Aguas frescas (meaning “fresh waters” in Spanish) are non-alcoholic beverages that are quite popular in Mexico. This traditional drink dates back to the 15th century when Aztecs muddled fruits with fresh water to quench their thirst during journeys. Later on, these thirst quenchers were also made using flowers, seeds and cereals. The common flavors include tamarind, hibiscus and horchata.
What is horchata?
Horchata is a popular type of agua fresca. It is an authentic Mexican rice-based drink that is sweet, cold and milky: a wonderful refreshing summer beverage and an excellent non-dairy substitute for those who have dairy restrictions.
This chilled beverage can be prepared in many ways. Seeds or nuts (peanuts, sesame seeds, almonds) or grains (rice) or fruits are blended with either water or milk. This drink is very popular in Spain and Latin American countries with each having its variations.
What is the origin of agua fresca?
This drink is a classic example of how food easily evolves and travels across borders. The roots of this dish trace back to ancient Egypt where tiger nut milk was consumed. Tiger nut, a recent addition to the list of superfoods, is actually a tuber and not a nut. It was largely cultivated in North Africa during ancient times. The Egyptians ground these to make tiger nut flour and tiger nut milk. So when the Moors conquered Spain, tiger nuts made its way to Valencia. Due to similar climatic conditions and soil fertility, it was easy to cultivate tiger nut in the Spanish terrain. From there, during the Latin American colonisations, it traveled across the Atlantic to the Latin countries.
Tiger nut is known as chufa in Spanish. Hence the Spanish drink is known as horchata (or orxata as they call it in Valencia) de chufa. Horchata is derived from the Latin term hordeum, which means barley.
The Spanish horchata is often served with soft and sweet Spanish bread called farton or rosquilletas – crunchy biscuits. It is a popular beverage sold in cafés during the summer, either frozen or ice cold! Horchata de chufa is very similar to a West African drink called kunnu aya, which is also made using tiger nuts and dates.
The Spanish horchata and the Latin American versions are entirely different. In the Mexican horchata, also known as horchata de arroz, rice grains replace tiger nut.
How to make authentic horchata?
Ground rice, mixed with cinnamon, and sometimes almonds are usually combined with water to make a refreshing authentic Mexican horchata. It is always served ice cold with lots of ice cubes.
Other varieties of horchata across Latin America
Horchata de ajonjolí is the Puerto Rican version of the beverage. It is basically a sesame drink. Soaked sesame seeds are ground and sweetened with sugar to make a flavorful drink.
Horchata de melon is made with cantaloupe, sweet melons.
In El Salvador, it is horchata de morro. This refreshing drink is a mix of morro seeds, peanuts, rice and cold milk.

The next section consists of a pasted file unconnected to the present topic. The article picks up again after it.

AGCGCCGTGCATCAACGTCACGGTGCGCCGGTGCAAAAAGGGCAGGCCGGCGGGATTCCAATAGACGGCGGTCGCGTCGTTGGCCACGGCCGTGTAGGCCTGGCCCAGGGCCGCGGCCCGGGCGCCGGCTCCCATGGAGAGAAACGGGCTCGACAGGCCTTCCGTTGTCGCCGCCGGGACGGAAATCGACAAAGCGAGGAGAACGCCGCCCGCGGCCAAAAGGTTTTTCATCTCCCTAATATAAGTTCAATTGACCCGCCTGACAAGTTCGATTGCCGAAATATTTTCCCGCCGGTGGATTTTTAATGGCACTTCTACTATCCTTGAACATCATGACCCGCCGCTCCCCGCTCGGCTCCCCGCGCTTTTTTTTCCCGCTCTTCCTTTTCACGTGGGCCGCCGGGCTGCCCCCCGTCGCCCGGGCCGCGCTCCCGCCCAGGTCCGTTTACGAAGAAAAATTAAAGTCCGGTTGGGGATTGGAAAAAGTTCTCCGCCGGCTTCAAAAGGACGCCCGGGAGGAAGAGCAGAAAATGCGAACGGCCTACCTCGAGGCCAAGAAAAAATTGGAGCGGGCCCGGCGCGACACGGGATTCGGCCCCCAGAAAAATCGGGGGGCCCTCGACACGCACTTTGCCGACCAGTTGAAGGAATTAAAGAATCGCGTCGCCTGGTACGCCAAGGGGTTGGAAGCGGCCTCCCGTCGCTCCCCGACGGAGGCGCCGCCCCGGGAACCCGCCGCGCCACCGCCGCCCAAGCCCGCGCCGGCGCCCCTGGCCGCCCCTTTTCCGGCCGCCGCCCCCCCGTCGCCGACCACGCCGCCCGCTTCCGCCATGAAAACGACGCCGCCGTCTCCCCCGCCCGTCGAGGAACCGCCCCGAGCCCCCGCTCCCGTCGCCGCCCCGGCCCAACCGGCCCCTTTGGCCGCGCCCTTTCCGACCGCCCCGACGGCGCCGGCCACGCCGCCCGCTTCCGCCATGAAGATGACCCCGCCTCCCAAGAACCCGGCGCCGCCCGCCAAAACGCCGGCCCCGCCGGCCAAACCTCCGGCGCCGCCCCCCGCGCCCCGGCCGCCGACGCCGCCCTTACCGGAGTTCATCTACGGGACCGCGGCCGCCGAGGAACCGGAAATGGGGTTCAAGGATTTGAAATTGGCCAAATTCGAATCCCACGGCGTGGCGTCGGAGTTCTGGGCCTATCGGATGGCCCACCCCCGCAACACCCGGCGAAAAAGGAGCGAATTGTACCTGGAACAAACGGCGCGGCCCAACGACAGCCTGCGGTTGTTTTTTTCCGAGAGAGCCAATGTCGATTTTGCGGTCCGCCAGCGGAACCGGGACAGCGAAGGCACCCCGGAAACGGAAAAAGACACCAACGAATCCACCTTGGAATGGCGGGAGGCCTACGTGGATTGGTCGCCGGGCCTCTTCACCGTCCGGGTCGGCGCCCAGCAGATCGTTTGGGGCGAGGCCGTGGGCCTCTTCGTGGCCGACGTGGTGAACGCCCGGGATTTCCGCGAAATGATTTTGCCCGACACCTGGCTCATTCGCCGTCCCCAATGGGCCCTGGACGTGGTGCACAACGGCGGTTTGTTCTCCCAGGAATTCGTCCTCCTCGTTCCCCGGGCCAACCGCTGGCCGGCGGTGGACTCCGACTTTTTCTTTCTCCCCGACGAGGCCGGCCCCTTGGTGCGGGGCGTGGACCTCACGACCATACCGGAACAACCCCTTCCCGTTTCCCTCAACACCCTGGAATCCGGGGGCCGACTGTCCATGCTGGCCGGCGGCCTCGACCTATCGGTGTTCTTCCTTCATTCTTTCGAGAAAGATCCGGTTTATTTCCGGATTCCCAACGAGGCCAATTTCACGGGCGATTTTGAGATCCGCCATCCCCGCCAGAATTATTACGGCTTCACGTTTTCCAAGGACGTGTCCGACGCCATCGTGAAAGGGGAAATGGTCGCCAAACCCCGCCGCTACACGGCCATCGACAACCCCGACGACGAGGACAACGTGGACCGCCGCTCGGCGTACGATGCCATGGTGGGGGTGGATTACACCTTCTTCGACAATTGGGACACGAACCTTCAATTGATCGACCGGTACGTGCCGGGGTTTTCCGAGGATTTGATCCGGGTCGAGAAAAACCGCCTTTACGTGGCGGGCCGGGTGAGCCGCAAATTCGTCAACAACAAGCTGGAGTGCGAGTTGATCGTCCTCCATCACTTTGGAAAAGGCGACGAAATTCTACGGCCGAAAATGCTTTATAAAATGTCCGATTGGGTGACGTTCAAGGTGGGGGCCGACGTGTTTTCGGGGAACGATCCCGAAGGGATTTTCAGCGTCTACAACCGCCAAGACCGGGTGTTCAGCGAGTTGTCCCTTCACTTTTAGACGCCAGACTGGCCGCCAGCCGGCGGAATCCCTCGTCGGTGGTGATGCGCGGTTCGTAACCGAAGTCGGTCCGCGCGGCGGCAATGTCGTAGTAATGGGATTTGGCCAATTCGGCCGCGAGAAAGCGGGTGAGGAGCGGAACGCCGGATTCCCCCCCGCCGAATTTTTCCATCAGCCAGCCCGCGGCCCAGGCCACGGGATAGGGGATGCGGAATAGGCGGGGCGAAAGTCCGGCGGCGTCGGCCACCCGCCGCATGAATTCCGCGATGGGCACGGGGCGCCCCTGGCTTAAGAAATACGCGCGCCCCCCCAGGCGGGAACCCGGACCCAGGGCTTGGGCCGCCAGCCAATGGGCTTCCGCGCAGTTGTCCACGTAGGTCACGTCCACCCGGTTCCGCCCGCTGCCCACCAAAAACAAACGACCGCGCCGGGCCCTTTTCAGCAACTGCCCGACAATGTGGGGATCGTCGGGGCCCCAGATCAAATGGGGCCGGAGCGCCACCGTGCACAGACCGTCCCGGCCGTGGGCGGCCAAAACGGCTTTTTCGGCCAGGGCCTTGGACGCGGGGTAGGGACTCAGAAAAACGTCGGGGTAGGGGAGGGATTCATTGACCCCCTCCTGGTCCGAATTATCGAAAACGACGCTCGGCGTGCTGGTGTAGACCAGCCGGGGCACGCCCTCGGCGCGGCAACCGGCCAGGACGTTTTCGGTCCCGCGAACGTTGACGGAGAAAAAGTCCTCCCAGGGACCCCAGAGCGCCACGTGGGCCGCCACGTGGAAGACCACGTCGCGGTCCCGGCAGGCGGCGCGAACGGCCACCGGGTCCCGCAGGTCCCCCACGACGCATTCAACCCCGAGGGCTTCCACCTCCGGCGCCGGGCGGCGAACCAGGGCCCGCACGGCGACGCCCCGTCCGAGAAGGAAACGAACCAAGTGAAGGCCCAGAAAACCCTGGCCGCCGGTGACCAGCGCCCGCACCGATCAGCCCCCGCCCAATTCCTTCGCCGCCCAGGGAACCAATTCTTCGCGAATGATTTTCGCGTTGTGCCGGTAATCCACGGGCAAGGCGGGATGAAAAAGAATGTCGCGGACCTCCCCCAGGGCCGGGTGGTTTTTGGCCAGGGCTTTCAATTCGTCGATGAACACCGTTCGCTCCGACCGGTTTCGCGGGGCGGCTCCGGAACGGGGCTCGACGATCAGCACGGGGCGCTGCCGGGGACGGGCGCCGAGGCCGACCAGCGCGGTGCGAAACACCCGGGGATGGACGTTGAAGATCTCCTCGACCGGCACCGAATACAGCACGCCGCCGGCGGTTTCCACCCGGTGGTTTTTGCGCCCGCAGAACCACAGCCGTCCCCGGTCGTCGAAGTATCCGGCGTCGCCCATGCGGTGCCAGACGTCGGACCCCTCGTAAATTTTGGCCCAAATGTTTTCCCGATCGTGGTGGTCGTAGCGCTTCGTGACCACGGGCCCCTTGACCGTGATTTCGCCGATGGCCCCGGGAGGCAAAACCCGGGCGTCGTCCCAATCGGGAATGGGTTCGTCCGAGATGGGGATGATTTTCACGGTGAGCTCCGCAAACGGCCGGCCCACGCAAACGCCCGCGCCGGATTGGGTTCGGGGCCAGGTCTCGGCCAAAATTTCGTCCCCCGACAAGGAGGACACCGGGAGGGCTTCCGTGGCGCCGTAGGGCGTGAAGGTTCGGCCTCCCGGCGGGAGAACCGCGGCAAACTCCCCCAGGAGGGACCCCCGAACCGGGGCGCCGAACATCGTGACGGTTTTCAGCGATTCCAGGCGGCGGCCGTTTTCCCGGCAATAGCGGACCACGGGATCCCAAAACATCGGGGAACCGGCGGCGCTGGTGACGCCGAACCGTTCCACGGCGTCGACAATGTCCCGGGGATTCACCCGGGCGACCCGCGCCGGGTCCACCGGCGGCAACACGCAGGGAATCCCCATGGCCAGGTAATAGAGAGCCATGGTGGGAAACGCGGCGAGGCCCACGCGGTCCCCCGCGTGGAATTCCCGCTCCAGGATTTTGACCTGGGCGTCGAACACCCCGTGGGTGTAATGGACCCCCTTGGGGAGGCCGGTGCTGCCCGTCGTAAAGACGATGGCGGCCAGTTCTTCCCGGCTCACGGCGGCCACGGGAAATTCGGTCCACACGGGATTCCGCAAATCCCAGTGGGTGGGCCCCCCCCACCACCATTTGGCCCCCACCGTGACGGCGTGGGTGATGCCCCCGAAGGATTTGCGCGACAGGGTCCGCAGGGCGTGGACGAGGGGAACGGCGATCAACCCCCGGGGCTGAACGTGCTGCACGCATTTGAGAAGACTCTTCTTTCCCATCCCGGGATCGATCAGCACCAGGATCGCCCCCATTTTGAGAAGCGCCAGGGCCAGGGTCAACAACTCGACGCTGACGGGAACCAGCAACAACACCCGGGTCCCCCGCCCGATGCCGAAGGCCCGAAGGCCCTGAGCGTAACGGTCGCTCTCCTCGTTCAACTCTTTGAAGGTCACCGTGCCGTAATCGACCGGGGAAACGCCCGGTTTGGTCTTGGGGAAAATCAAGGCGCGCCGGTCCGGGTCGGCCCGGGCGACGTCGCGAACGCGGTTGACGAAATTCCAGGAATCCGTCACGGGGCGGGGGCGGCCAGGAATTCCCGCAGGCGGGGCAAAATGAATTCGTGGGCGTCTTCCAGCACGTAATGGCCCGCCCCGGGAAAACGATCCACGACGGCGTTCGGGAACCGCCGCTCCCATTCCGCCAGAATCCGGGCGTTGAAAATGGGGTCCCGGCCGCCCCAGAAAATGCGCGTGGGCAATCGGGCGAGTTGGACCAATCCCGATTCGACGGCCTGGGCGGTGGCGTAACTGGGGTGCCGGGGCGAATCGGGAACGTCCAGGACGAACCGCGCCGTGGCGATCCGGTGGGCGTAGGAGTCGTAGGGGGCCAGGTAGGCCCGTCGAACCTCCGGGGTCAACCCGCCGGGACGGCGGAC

The Venezuelans call theirs chichi and there is an alcoholic counterpart called chicha andina.
And let’s not forget French orgeat (also called orzata in Italy) which is a classic drink prepared with ground almonds and that is also very similar to this horchata.
Horchata is quickly gaining popularity and is used as a flavoring agent in cookies, ice cream and sweets. Nowadays, pre-packaged flavors of the traditional Mexican drink are available commercially.
Enjoy this refreshing homemade horchata on cinco de mayo, Mexico independence day (September 16th) or year round!
- ⅔ cup long grain white rice
- 1 cup almonds , blanched
- ½ teaspoon ground cinnamon
- 2 sticks cinnamon
- 2 cups water (hot, not boiling)
- 3 cups water (cold)
- ⅓ cup sugar
Grind the rice in a blender until it is reduced to a fine powder.
Transfer it to a large jar and add the almonds, cinnamon sticks, and ground cinnamon. Add the 2 cups of water and mix.
Close the jar and let stand for 8 hours at room temperature.
At the end of these 8 hours, remove the lime zest and the cinnamon sticks and pour the rice mixture into a blender.
Blend for 3 to 4 minutes, or until the mixture is smooth.
Place a fine mesh strainer on a deep salad bowl and cover with 2 layers of damp cheesecloth.
Pour over the mixture gradually, stirring gently to help the liquid go through the cheesecloth and colander.
Add 2 cups of cold water to the mixture and continue stirring gently.
When all the liquid is added, pick up the corners of both cheesecloths and twist them together.
Squeeze firmly to expel all the remaining liquid.
Add the remaining cup of cold water and the sugar. Mix well with a hand blender.
Pour into a bowl, cover well and refrigerate at least 3 hours before serving.
Stir well before serving.
Serve with crushed ice.
Store for a maximum of 6 days in the refrigerator.